In the United States, the Revised Version was adapted and revised as the "Revised Version, Standard American Edition" (the American Standard Version) in 1901. The American Standard Version is largely identical to the 1885 Revised Version, with minor variations in wording considered to be slightly more accurate. One noticeable difference is the much more frequent use of the form "Jehovah" in the Old Testament of the American Standard Version, rather than "the LORD" that is used more so in the 1885 Revised Version, to represent the Divine Name, the Tetragrammaton.

The 1885 Revised Version and the 1901 American Revision are among the Bible versions authorized for use in services of the Episcopal Church and also of the Church of England.[5][6]

Later history[edit]

The American Standard Version was the basis for many revisions in the first hundred years after it was released. The RV itself has never been the basis for any revision except for the American Standard Version and the Apocrypha in the Revised Standard Version.

As the Revised Version is out of copyright worldwide, it is widely available online and in digital and e-reader formats (although it is significantly less popular than the KJV or the ASV in this manner). However, interest in the 1885 Revised Version has grown in recent years due to the internet, for general research and reference, and study of history of English Bible translations.[7] It is sparsely available in printed published form today, with only Cambridge University Press publishing it in the form of a KJV/RV interlinear.

See also[edit]


  • Marlowe, Michael D. "English Revised Version (1881-1895)". Retrieved March 22, 2004.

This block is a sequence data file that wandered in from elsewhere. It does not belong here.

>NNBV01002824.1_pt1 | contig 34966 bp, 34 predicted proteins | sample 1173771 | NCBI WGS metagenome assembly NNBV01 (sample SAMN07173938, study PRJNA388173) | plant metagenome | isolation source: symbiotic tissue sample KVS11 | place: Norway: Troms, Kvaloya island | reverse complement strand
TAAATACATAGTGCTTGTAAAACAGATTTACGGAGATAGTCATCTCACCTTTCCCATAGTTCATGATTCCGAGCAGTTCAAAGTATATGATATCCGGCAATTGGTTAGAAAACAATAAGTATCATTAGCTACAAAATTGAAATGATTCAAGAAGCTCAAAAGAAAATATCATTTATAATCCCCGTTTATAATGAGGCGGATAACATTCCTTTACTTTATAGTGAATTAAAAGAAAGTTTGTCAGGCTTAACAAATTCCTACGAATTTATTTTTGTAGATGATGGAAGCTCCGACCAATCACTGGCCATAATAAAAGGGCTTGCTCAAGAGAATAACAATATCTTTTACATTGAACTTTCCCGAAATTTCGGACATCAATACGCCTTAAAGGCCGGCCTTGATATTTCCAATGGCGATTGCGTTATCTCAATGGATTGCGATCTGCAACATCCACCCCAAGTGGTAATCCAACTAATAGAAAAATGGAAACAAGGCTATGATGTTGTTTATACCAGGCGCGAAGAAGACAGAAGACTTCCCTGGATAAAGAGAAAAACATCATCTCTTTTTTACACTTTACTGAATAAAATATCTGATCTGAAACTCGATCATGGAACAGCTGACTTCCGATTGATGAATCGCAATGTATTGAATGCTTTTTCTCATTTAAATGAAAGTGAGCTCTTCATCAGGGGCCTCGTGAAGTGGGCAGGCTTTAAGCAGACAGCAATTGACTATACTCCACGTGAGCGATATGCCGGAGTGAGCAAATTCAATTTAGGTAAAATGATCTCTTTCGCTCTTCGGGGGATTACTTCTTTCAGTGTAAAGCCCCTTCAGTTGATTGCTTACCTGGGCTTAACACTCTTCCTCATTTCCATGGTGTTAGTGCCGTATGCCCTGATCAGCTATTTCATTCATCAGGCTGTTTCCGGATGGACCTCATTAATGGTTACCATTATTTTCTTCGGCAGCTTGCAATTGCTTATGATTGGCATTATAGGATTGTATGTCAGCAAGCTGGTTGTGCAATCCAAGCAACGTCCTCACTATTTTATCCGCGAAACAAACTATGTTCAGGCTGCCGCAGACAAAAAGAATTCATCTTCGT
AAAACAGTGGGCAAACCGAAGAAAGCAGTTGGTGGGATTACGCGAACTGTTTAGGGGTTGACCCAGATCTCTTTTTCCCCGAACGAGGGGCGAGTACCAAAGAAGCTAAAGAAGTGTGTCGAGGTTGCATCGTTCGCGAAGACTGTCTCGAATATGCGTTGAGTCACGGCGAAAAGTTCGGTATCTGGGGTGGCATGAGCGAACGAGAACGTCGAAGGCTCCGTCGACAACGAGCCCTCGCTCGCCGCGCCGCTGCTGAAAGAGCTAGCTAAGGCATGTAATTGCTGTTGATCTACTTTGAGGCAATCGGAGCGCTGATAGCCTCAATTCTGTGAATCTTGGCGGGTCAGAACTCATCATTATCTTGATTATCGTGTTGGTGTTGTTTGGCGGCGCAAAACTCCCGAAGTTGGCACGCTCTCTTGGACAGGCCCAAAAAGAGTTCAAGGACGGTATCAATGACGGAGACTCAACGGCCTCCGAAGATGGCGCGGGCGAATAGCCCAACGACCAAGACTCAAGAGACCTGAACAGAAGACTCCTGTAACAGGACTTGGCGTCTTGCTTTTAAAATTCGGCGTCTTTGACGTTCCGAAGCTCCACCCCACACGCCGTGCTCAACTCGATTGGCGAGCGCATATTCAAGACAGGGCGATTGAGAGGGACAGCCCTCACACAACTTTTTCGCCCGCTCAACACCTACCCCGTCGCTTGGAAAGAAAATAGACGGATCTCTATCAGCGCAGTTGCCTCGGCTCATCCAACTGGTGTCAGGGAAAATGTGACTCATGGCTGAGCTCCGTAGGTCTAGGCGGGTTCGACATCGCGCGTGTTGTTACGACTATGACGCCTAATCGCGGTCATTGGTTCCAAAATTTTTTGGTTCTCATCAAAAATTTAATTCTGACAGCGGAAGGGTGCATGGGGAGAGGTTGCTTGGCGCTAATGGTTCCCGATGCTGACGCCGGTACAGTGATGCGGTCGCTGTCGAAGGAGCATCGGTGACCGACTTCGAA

• Hall, Isaac H. (ed.) "History of the English Revised Version (1881)". Retrieved March 22, 2004.
  • Palmer, Edwin. ΚΑΙΝΗ ΔΙΑΘΗΚΗ. The Greek Testament with the Readings Adopted by the Revisers of the Authorised Version. London: Simon Wallenberg Press, 2007. ISBN 1-84356-023-2
  • Ryken, Leland (2002). The Word of God in English. Wheaton, IL: Crossway. ISBN 1-58134-464-3
  • Burgon, John William (1883). The Revision Revised.[8]
  • Bible: Apocrypha, Revised Version. The Apocrypha, Translated out of the Greek and Latin Tongues, Being the Version Set forth A.D. 1611 Compared with the Most Ancient Authorities and Revised A.D. 1894, [as] Printed for the Universities of Oxford and Cambridge. Cambridge: At the University Press, 1896. ix, 175 p.

Further reading[edit]

  • Wegner, Paul D. Journey from Texts to Translations, The: The Origin and Development of the Bible, Baker Academic (August 1, 2004), ISBN 978-0-8010-2799-4 – The Revised Version is described in pages 314ff.


  1. ^ The Revised Version can also be found abbreviated as the ERV (English Revised Version).


  1. ^ a b c Revised Version - CAMBRIDGE - At the University Press - London: Cambridge University Press, 200 Euston Road, N.W., Synopsis
  2. ^ Mark D. Chapman New Testament revision company (act. 1870–1881), ODNB
  3. ^ Palmer, Edwin, ΚΑΙΝΗ ΔΙΑΘΗΚΗ. The Greek Testament] with the Readings Adopted by the Revisers of the Authorised Version. London: Simon Wallenberg Press, 2007. ISBN 1-84356-023-2
  4. ^ Greatsite - English Bible History article & timeline by author & editor John L. Jeffcoat
  5. ^ The Canons of the General Convention of the Episcopal Church: Canon 2: Of Translations of the Bible Archived 2015-07-24 at the Wayback Machine
  6. ^ Versions of Scripture The Church of England - A Note by the House of Bishops - While the Church of England authorises the Lectionary - what passages are to be read on which occasion - it does not authorize particular translations of the Bible. Nevertheless, among the criteria by which versions of Scripture are judged suitable for reading in church during the course of public worship are the following: 3 Versions of Scripture which are translations and appear to satisfy at least four of the criteria set out in paragraph 1 above include: The Authorized Version or King James Bible (AV), published in 1611, of which a Revised Version was published in 1881-5. Retrieved 5 June 2015.
  7. ^ Rodney A. Whitacre - Using and Enjoying Biblical Greek: Reading the New Testament with Fluency and Devotion Retrieved October 14, 2019.
  8. ^ Revision Revised. John Murray. 1883. Retrieved 2012-04-18 – via Internet Archive. Revision revised.

External links[edit]